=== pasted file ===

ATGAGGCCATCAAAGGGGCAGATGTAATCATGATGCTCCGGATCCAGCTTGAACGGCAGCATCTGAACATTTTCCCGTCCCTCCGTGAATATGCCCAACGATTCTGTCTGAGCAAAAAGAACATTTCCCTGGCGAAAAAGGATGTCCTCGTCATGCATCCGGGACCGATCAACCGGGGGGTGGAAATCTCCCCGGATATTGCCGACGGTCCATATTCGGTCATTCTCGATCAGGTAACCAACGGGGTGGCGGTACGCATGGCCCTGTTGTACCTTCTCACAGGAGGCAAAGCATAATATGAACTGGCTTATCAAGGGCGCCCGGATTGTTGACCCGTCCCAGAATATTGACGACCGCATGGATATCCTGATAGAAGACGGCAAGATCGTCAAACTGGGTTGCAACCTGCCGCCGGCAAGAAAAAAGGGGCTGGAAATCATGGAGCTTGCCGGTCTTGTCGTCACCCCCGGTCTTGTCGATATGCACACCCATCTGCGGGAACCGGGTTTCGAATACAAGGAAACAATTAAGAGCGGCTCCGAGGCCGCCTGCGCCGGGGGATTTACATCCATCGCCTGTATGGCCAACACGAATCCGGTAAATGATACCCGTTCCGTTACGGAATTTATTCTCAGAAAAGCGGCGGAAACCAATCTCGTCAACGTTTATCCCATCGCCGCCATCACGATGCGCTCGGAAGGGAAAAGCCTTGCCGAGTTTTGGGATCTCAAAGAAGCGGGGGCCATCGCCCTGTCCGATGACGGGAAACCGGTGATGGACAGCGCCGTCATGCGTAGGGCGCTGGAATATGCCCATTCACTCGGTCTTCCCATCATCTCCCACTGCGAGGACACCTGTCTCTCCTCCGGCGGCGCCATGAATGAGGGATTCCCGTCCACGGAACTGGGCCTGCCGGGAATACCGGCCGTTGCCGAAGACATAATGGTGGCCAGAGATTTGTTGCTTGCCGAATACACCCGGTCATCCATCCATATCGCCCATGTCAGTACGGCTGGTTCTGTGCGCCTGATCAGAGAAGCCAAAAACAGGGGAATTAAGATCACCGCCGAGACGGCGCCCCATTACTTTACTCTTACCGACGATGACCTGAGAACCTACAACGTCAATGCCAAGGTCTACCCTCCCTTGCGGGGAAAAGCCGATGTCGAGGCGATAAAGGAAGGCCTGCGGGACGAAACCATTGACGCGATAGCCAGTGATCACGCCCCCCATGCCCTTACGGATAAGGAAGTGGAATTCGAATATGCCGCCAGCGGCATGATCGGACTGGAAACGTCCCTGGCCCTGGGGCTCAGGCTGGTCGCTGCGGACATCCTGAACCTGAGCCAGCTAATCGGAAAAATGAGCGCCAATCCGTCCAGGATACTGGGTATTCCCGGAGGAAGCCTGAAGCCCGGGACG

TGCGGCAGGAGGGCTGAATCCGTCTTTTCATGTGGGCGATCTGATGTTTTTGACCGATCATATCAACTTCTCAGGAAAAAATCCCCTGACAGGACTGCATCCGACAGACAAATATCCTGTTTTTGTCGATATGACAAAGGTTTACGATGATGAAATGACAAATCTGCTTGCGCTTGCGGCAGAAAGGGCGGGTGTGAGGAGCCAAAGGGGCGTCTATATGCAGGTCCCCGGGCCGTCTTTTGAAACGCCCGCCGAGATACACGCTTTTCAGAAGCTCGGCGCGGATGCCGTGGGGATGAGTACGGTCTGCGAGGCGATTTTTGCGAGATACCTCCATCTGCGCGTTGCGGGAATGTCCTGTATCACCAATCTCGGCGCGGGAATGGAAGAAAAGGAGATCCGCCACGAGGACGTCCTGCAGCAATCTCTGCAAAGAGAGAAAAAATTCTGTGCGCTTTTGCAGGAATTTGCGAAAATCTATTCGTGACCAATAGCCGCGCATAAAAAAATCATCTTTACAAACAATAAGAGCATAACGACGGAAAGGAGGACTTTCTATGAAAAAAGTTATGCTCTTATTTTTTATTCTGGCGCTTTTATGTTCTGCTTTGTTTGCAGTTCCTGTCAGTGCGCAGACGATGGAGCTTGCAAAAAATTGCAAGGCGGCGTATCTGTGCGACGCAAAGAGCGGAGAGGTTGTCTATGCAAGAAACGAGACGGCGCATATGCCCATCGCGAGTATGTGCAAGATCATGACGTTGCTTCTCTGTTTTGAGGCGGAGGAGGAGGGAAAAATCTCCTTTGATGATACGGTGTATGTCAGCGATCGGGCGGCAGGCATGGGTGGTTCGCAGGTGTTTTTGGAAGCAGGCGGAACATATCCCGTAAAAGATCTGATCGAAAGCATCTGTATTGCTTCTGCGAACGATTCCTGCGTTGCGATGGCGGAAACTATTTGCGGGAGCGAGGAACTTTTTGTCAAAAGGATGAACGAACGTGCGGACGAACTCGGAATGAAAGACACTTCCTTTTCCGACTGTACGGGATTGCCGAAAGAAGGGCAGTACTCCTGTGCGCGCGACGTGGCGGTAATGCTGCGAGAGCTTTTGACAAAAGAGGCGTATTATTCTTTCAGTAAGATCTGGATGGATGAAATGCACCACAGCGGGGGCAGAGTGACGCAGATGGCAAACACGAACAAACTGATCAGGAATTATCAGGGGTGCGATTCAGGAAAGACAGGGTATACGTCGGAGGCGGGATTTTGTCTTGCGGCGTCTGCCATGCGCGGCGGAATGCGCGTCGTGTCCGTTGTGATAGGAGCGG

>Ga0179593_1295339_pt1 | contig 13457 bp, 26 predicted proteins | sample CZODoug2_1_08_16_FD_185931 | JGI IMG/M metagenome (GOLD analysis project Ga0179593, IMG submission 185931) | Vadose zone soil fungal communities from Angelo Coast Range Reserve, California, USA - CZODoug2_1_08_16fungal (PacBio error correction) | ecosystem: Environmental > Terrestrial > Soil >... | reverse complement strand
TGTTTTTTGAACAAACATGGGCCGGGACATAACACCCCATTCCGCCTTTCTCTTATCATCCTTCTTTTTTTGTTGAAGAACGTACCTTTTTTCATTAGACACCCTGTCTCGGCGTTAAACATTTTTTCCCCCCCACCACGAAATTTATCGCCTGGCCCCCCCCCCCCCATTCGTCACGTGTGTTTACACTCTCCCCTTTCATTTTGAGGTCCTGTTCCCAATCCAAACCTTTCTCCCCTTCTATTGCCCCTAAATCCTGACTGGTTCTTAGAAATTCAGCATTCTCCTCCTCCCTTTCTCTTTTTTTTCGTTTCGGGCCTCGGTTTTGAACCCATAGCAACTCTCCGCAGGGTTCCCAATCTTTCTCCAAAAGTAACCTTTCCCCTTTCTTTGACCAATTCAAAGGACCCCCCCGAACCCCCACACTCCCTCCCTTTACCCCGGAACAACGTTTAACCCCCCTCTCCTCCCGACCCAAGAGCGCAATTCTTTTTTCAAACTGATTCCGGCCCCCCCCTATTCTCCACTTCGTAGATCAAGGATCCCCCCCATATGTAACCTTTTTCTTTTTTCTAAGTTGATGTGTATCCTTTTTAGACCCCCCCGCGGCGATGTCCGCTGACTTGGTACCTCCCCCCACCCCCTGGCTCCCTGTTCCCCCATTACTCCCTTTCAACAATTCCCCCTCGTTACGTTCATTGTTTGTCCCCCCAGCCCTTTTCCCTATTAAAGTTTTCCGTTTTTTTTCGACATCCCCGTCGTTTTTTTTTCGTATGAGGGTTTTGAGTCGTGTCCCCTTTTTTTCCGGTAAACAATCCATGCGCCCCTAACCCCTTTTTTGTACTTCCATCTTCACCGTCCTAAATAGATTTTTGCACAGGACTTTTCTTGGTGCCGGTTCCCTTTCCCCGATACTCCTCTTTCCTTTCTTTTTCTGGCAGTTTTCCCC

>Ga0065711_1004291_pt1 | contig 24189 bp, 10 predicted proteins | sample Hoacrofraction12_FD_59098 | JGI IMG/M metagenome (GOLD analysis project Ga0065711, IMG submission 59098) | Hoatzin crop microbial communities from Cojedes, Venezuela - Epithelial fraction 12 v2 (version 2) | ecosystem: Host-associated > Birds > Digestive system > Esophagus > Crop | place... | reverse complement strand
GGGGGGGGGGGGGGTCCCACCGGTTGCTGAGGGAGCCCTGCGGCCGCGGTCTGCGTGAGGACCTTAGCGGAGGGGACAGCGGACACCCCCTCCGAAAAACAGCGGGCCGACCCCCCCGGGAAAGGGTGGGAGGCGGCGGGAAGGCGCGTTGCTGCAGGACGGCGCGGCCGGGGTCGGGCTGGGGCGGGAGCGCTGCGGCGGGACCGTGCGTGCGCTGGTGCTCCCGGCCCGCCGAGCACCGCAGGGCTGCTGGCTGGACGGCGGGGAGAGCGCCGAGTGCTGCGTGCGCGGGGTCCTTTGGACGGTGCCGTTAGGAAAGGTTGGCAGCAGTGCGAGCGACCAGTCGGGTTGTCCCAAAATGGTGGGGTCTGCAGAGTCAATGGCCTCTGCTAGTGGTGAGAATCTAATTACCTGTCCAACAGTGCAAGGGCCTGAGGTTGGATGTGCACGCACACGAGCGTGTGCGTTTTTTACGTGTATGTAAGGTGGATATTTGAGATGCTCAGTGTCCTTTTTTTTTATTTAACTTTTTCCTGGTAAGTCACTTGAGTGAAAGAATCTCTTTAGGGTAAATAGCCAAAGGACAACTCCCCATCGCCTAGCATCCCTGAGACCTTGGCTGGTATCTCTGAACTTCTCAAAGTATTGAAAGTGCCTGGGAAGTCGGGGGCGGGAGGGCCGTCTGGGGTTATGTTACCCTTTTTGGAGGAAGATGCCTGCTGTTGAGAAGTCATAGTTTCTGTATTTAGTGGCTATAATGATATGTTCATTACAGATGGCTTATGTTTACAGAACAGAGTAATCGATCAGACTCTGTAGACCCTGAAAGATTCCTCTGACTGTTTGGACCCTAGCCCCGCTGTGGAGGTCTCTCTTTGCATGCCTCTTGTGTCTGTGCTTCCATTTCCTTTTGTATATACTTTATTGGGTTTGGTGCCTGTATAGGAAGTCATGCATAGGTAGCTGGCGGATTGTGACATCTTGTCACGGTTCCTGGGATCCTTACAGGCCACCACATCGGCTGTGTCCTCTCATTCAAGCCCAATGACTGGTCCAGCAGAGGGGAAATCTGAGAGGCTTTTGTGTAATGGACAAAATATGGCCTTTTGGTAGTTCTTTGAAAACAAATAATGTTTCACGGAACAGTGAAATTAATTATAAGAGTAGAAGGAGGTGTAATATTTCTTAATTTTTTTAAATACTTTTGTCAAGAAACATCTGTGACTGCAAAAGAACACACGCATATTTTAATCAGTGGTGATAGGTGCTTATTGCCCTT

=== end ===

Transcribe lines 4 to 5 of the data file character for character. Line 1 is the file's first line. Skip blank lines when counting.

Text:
TGTTTTTTGAACAAACATGGGCCGGGACATAACACCCCATTCCGCCTTTCTCTTATCATCCTTCTTTTTTTGTTGAAGAACGTACCTTTTTTCATTAGACACCCTGTCTCGGCGTTAAACATTTTTTCCCCCCCACCACGAAATTTATCGCCTGGCCCCCCCCCCCCCATTCGTCACGTGTGTTTACACTCTCCCCTTTCATTTTGAGGTCCTGTTCCCAATCCAAACCTTTCTCCCCTTCTATTGCCCCTAAATCCTGACTGGTTCTTAGAAATTCAGCATTCTCCTCCTCCCTTTCTCTTTTTTTTCGTTTCGGGCCTCGGTTTTGAACCCATAGCAACTCTCCGCAGGGTTCCCAATCTTTCTCCAAAAGTAACCTTTCCCCTTTCTTTGACCAATTCAAAGGACCCCCCCGAACCCCCACACTCCCTCCCTTTACCCCGGAACAACGTTTAACCCCCCTCTCCTCCCGACCCAAGAGCGCAATTCTTTTTTCAAACTGATTCCGGCCCCCCCCTATTCTCCACTTCGTAGATCAAGGATCCCCCCCATATGTAACCTTTTTCTTTTTTCTAAGTTGATGTGTATCCTTTTTAGACCCCCCCGCGGCGATGTCCGCTGACTTGGTACCTCCCCCCACCCCCTGGCTCCCTGTTCCCCCATTACTCCCTTTCAACAATTCCCCCTCGTTACGTTCATTGTTTGTCCCCCCAGCCCTTTTCCCTATTAAAGTTTTCCGTTTTTTTTCGACATCCCCGTCGTTTTTTTTTCGTATGAGGGTTTTGAGTCGTGTCCCCTTTTTTTCCGGTAAACAATCCATGCGCCCCTAACCCCTTTTTTGTACTTCCATCTTCACCGTCCTAAATAGATTTTTGCACAGGACTTTTCTTGGTGCCGGTTCCCTTTCCCCGATACTCCTCTTTCCTTTCTTTTTCTGGCAGTTTTCCCC

>Ga0065711_1004291_pt1 | contig 24189 bp, 10 predicted proteins | sample Hoacrofraction12_FD_59098 | JGI IMG/M metagenome (GOLD analysis project Ga0065711, IMG submission 59098) | Hoatzin crop microbial communities from Cojedes, Venezuela - Epithelial fraction 12 v2 (version 2) | ecosystem: Host-associated > Birds > Digestive system > Esophagus > Crop | place... | reverse complement strand